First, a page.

Under section 5-4-501(c), Rainer was subject to being sentenced to imprisonment for a term of not less than forty years nor more than eighty years, or life.4 Rainer's sentence—960 months' imprisonment, or imprisonment for eighty years—falls within that range. Although Rainer alleges his sentence is illegal and that he was convicted of an offense for which he was not charged, the factual basis for these claims is insufficient to go beyond allegations of a defective information and trial error stemming from insufficient notice for an “amendment” of the information. General defective-information allegations do not implicate the facial validity of a trial court's judgment or jurisdiction. Anderson v. Kelley, 2018 Ark. 222, at 3, 549 S.W.3d 913, 915. As noted, the information included a habitual-offender allegation with a description of the two previous convictions that included one for second-degree murder, which brought the charge within the parameters of section 5-4-501(c). Rainer's allegations—that the specific language used was insufficient to provide notice of that charge and distinguish the enhancement from one under subsection (a) of the statute—did not therefore raise a jurisdictional issue concerning the judgment.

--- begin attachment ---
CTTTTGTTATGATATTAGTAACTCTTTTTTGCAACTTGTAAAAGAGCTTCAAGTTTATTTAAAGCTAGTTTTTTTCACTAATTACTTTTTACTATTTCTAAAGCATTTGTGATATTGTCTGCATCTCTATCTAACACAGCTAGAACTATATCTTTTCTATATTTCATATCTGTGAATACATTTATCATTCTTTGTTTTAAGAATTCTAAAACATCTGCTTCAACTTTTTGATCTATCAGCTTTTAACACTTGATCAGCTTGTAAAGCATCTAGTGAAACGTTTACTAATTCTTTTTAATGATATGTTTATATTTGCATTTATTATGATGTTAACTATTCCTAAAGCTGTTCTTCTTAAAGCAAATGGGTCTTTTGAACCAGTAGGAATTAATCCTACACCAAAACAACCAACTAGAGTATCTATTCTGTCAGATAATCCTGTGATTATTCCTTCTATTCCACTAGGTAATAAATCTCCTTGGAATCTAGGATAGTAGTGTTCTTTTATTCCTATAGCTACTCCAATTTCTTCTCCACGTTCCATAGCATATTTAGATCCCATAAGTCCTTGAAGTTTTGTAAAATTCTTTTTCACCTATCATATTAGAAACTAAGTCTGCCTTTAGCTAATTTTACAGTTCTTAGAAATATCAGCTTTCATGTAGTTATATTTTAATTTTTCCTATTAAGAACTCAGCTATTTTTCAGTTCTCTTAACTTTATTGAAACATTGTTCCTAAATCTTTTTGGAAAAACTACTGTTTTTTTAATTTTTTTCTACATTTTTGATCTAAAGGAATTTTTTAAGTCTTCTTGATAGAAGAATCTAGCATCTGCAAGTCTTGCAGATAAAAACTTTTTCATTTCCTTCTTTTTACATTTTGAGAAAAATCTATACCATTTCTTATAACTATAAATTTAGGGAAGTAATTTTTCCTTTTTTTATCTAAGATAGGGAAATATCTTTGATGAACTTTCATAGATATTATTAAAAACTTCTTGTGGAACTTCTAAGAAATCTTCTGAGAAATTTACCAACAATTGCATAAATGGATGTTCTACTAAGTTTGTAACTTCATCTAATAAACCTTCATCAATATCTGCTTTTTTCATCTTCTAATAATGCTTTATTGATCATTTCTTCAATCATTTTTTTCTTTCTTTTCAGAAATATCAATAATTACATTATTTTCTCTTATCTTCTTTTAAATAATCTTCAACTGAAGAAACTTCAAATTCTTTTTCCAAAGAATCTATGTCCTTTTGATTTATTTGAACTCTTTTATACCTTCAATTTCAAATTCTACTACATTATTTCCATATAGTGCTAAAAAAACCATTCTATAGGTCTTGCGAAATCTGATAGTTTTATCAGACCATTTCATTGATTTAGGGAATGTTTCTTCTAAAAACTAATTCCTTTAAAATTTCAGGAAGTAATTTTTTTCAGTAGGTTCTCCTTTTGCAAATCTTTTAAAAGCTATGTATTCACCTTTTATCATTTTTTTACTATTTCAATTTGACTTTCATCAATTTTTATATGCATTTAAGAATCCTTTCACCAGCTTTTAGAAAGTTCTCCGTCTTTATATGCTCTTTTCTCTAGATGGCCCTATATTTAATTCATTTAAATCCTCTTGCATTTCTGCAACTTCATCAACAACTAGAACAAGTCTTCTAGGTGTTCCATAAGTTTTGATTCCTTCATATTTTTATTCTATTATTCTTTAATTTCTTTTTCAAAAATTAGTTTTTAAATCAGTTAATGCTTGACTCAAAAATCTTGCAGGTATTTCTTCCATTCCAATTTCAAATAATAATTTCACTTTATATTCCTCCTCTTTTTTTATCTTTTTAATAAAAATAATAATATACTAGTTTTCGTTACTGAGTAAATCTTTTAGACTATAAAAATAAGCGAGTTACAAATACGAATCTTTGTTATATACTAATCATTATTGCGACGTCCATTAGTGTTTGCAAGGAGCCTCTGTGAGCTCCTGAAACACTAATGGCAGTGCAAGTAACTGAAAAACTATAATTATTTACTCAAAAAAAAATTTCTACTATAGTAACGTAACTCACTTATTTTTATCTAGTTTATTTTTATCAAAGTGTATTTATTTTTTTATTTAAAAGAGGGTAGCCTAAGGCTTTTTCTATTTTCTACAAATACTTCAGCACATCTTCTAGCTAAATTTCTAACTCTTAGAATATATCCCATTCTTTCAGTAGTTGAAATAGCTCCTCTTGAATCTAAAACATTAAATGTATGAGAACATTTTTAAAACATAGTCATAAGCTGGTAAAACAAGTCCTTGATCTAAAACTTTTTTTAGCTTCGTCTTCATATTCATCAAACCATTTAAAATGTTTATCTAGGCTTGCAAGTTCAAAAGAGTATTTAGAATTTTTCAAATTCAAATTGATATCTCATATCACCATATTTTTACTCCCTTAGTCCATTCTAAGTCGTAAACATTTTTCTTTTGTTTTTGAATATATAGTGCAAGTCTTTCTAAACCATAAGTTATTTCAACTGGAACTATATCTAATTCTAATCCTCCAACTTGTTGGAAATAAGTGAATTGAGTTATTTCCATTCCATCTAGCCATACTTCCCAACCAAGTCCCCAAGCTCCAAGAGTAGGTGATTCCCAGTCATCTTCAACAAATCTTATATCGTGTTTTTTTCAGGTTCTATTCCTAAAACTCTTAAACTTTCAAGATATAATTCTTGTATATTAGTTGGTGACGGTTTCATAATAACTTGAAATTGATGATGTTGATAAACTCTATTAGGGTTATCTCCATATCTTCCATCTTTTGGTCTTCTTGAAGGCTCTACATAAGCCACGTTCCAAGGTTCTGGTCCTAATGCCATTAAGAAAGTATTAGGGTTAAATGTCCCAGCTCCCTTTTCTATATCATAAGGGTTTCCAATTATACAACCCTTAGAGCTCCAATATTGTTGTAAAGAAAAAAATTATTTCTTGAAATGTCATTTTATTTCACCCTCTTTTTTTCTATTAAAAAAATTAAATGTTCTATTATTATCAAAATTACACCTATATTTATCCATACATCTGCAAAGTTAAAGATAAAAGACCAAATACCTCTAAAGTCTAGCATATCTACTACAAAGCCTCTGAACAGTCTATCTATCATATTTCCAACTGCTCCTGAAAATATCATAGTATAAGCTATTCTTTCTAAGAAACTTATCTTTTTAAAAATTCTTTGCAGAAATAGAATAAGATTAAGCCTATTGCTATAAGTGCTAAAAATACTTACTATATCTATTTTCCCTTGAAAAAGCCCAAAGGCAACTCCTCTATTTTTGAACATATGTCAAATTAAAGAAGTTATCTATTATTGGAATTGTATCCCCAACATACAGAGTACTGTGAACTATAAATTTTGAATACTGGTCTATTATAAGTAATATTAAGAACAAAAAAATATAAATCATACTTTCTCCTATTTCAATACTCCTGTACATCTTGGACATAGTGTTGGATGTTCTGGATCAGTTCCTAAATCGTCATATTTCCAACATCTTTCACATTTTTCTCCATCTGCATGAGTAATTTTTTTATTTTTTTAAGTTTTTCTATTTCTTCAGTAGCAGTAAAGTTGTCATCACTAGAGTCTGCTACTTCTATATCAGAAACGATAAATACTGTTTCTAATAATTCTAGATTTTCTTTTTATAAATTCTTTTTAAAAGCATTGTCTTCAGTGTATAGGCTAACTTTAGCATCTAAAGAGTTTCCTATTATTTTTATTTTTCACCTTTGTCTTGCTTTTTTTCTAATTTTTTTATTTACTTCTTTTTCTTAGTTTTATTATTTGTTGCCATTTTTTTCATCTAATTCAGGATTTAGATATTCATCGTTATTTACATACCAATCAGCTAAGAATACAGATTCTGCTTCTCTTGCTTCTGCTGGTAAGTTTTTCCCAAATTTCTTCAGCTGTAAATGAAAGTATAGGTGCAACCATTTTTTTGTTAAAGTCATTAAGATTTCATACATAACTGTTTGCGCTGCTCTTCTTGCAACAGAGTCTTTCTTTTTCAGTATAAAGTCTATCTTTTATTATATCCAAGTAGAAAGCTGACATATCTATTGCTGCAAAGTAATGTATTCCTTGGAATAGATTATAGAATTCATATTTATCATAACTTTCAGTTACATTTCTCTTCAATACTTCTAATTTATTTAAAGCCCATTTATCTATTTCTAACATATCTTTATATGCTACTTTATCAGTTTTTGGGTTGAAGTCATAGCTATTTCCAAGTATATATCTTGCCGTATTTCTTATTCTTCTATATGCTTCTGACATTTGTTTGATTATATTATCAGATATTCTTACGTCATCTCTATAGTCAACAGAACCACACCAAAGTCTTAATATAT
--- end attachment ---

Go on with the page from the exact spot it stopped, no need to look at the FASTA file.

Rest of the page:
Petition and motion denied.
1. The petition for leave to proceed in the trial court is necessary because the trial court can entertain a petition for writ of error coram nobis after a judgment has been affirmed on appeal only after we grant permission. Jackson v. State, 2018 Ark. 227, at 2, 549 S.W.3d 356, 358.
2. Rainer does not set out in his motion a basis for Rule 55, which permits an application for default judgment in civil proceedings when a party against whom relief is sought has failed to plead or otherwise defend as required by the civil procedure rules, to apply in these circumstances. The State filed a response to Rainer's petition for permission to proceed with a petition for relief on a criminal judgment within the time limitation set out in Arkansas Supreme Court Rule 2-1(d) (2018), which allows but does not require that a response be filed.
3. Although the State references Arkansas Code Annotated section 5-4-501(c) (Supp. 2009) as the applicable statute, because Rainer's crime was committed on June 14, 2009, Act 1395 of 2009 Acts of Arkansas, which was effective as of July 31, 2009, was not applicable.
4. The term was without eligibility for parole or community correction transfer except under Arkansas Code Annotated section 16-93-1302, which permitted parole after the age of fifty-five. Ark. Code Ann. § 16-93-1302 (Repl. 2006) (repealed 2011).
ROBIN F. WYNNE, Associate Justice